recommendations
Personal Assistant competence and registration
Numeracy standards
Move towards all students having a community placement
Preceptorship is key to ensuring workforce competence
Medicines management training for pharmacy technicians
Demand for multi-professional advanced practice roles/skills
Practice based delivery of education
Maintaining competence in highly specialist but smaller professions such
as Speech and language therapy
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Leaders and Managers must be dedicated to service transformation and
change
Organisational culture “allowing” staff to learn and develop new skills
and utilise learnt leadership and change management tool skills
Promote and encourage the willingness of the workforce to become
mentors and supervisors
Acknowledgement and expectation of all staff that teaching and training
the future workforce is everyone's responsibility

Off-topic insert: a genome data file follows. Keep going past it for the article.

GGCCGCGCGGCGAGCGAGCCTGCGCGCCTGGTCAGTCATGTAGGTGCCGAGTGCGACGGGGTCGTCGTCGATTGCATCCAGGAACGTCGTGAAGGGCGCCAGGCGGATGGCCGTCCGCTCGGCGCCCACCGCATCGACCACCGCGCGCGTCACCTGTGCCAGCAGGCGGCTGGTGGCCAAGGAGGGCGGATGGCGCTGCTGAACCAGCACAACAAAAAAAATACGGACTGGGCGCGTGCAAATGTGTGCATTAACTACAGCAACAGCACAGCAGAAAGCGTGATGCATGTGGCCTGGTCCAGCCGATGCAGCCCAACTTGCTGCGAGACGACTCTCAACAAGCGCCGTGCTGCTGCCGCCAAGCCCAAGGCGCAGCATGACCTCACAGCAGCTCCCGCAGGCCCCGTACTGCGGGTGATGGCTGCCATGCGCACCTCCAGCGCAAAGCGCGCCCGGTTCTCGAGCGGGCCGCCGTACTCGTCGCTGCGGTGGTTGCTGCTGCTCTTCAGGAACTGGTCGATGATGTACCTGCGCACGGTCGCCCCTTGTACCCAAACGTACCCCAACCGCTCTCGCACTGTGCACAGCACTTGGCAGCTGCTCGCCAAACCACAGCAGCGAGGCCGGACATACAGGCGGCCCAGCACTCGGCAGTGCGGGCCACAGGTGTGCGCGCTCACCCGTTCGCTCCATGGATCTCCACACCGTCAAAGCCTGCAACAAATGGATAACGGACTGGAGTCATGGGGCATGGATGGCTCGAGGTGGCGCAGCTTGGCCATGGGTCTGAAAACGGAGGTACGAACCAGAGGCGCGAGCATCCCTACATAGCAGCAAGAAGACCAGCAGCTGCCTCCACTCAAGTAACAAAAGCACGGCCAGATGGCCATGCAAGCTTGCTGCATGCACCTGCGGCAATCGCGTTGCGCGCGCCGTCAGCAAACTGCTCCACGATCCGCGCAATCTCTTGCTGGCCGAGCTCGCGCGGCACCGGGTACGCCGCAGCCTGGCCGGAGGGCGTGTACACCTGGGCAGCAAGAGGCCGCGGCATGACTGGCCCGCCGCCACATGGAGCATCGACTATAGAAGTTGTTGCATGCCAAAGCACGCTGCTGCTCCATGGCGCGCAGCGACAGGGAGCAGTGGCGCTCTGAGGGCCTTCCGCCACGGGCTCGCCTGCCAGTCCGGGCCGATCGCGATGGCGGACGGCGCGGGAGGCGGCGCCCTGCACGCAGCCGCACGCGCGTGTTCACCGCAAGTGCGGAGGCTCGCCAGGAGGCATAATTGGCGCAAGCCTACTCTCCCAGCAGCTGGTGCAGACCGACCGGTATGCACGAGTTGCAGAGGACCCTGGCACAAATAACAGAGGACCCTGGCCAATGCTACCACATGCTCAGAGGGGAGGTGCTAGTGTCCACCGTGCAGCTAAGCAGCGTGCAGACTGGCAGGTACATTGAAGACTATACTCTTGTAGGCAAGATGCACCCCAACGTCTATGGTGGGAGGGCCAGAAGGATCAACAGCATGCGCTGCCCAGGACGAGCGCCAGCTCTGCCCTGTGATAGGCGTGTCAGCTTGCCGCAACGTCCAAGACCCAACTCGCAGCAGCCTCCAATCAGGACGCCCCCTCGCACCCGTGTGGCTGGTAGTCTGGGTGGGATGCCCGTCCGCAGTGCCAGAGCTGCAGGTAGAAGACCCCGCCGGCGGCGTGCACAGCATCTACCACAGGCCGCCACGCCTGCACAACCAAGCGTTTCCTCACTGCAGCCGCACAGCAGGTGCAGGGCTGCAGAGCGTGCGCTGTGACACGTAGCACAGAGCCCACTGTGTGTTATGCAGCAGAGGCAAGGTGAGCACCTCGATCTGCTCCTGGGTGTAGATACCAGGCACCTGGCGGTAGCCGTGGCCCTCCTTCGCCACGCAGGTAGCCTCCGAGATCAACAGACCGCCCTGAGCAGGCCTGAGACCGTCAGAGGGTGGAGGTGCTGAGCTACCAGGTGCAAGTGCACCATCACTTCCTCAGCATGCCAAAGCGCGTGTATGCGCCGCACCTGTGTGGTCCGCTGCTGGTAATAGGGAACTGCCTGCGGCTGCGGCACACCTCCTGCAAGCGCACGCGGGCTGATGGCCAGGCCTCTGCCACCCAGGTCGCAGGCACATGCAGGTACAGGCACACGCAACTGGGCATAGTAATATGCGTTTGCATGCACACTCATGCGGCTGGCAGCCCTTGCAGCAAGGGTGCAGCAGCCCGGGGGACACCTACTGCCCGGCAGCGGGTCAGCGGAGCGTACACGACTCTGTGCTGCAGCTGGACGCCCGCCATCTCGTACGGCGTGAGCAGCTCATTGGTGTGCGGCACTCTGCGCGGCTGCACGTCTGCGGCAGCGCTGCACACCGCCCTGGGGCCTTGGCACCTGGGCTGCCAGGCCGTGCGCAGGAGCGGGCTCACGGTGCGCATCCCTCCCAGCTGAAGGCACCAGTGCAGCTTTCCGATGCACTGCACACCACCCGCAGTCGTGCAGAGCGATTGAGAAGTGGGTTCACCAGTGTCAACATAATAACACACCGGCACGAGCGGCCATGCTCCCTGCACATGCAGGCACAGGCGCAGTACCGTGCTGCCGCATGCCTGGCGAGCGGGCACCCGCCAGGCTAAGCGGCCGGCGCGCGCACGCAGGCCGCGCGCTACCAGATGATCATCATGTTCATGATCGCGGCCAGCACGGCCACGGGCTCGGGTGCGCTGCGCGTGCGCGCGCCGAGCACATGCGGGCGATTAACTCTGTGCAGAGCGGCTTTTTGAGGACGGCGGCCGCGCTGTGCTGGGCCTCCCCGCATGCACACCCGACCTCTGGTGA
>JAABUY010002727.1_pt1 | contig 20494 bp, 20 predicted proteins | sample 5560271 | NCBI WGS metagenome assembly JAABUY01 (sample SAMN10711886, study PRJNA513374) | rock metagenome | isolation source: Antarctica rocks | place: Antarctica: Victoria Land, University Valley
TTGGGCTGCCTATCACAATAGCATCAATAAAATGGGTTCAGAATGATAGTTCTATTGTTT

Recruitment and retention of the workforce is challenging for the East
Midlands
Changes to work-life balance is affecting the capacity of all medical
specialities
Organisational commitment to train wider than own organisational
boundaries
Leadership theory training is readily available, need to improve practice
based learning , action learning coaching and opportunities to gain
experience in clinical environments
University tutors and trainers should value students and role model
positive values and behaviours
Service change to achieve care closer to home
Use of shadowing – ‘buddies’
Indicative Plan- For internal HEE only
16
Your LETB needs you!
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East Midlands Local Education and Training Board